Transgender people are more likely than the general public to engage in high-risk behaviors, which may result from or contribute to psychological disorders (or both). Some of the high-risk behavior is directly related to their desire to change sex. For example, some transsexuals self-mutilate or undergo procedures in non-medical settings. Others engage in high-risk sexual behavior such as prostitution, which places them at risk.
High rates of suicide exist even among those who have already received gender reassignment surgery, which suggests that suicidal tendencies result from an underlying pathology. Ironically, however, some applicants threaten suicide or self-mutilation as an argument for the approval of surgery.
"GenderQueer" vs. "the Gender Binary"
To most Americans, it may seem radical to assert that a man can become a woman or a woman can become a man. However, the transgender movement has moved into even more radical territory--attacking what they call "the gender binary," that is, the idea that everyone should identify as either male or female. Those who adopt this approach sometimes refer to themselves as "genderqueer."
One of the reasons for the rise of "genderqueer" is that the state of being transgendered is extremely unstable. One source listed over 70 different gender identities.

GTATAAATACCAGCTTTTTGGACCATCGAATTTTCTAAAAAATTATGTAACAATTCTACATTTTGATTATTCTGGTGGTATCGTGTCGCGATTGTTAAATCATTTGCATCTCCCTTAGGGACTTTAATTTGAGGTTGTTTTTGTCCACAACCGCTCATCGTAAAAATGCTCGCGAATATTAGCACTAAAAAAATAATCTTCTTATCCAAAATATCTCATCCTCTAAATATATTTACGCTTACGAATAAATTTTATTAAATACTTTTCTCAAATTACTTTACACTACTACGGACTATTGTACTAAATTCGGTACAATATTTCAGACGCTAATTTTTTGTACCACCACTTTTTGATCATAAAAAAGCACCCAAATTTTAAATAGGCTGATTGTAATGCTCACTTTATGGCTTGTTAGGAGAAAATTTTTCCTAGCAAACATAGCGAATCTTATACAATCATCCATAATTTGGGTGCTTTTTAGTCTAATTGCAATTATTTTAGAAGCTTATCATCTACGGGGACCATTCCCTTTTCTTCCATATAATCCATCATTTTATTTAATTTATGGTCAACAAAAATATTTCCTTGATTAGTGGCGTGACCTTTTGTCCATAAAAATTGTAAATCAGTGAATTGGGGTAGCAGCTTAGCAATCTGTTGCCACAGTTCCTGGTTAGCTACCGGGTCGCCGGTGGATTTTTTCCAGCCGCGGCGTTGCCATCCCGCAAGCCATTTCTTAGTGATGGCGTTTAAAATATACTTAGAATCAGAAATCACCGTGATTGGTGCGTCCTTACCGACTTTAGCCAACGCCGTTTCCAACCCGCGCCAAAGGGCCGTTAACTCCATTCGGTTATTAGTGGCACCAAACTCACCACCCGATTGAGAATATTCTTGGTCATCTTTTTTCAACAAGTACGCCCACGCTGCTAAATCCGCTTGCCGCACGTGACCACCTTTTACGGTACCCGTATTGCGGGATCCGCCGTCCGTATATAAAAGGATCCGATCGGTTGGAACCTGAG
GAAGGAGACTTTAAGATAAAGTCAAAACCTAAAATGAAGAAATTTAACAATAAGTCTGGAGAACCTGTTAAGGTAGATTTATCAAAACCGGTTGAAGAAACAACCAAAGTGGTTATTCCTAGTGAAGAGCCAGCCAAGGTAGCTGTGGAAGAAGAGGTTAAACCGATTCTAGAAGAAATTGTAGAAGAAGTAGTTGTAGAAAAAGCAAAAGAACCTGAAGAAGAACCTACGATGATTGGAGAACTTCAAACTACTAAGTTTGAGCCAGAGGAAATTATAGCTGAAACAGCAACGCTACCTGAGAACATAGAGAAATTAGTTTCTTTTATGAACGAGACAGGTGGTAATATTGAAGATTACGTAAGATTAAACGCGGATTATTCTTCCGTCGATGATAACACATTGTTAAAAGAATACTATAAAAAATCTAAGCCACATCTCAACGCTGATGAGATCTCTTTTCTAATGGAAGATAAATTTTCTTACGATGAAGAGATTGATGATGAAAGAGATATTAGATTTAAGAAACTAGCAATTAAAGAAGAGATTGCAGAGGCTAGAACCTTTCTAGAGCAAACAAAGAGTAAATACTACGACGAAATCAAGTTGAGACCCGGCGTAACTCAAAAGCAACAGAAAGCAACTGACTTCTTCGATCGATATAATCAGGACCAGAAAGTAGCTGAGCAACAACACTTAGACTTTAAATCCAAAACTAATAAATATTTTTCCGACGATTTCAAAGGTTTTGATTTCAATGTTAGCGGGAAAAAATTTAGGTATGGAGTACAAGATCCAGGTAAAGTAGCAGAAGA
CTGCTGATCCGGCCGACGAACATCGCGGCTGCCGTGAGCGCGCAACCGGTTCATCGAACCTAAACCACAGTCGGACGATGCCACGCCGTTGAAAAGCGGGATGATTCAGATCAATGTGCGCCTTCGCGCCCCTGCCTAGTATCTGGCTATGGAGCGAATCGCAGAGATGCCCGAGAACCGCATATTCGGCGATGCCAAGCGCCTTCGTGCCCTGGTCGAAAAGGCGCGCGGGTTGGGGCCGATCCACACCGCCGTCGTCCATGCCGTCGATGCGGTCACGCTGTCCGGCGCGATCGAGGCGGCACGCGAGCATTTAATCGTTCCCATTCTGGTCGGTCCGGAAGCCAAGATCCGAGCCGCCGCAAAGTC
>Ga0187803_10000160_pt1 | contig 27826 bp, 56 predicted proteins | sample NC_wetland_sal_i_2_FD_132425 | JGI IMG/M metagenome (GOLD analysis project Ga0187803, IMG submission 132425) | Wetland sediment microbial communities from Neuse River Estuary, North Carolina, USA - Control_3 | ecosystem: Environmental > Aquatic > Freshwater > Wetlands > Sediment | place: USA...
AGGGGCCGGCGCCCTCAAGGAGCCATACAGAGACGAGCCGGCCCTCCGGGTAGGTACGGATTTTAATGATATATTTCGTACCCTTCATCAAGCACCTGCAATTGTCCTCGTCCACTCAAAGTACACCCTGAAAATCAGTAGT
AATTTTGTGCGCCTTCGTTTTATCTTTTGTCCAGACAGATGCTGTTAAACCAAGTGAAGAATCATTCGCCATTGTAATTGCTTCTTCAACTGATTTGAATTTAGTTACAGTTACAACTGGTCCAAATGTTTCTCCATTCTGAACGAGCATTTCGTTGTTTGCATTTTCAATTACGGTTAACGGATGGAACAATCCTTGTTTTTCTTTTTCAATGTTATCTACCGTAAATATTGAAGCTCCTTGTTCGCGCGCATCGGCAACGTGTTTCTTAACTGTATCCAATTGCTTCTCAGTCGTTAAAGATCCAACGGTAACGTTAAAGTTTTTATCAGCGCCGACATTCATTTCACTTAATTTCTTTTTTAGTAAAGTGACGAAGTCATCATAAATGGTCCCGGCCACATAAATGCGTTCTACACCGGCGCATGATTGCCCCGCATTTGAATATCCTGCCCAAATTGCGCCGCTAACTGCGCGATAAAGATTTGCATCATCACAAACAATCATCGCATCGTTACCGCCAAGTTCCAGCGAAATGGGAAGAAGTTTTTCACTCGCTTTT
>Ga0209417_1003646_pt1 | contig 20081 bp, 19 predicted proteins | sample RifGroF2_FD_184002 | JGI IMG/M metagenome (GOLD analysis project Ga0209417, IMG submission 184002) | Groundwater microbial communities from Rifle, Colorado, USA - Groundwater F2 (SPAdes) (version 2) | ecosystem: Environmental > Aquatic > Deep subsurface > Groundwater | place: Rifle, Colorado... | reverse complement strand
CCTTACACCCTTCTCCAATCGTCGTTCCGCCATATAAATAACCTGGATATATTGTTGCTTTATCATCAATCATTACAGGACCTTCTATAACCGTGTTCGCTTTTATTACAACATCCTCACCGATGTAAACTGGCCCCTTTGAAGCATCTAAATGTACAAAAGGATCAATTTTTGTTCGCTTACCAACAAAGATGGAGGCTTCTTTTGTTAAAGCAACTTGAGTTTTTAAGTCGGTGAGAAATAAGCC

Rebellion against Reality
Transgender activists blame their problems on "transphobia." Feminist author Janice Raymond says, "I accept the fact that transsexuals have suffered an enormous amount of psychical and emotional pain. But I don't accept the fact that someone's desire to be a woman, or a man, makes one a woman or man." She refers to "transsexualism" as "the falsification of reality." Terri Webb was a transgender activist who came to the conclusion that her activism was little more than "an unsuccessful attempt to get others to legitimize my fantasy."
Mental Health Treatment Options for Gender Identity Issues
A psychologically healthy person accepts the reality of his or her sexual identity. Grief, discomfort, and anger over one's genetic makeup signal problems that can and should be addressed through counseling. The academic literature includes some clinical accounts of successful efforts to overcome gender identity problems.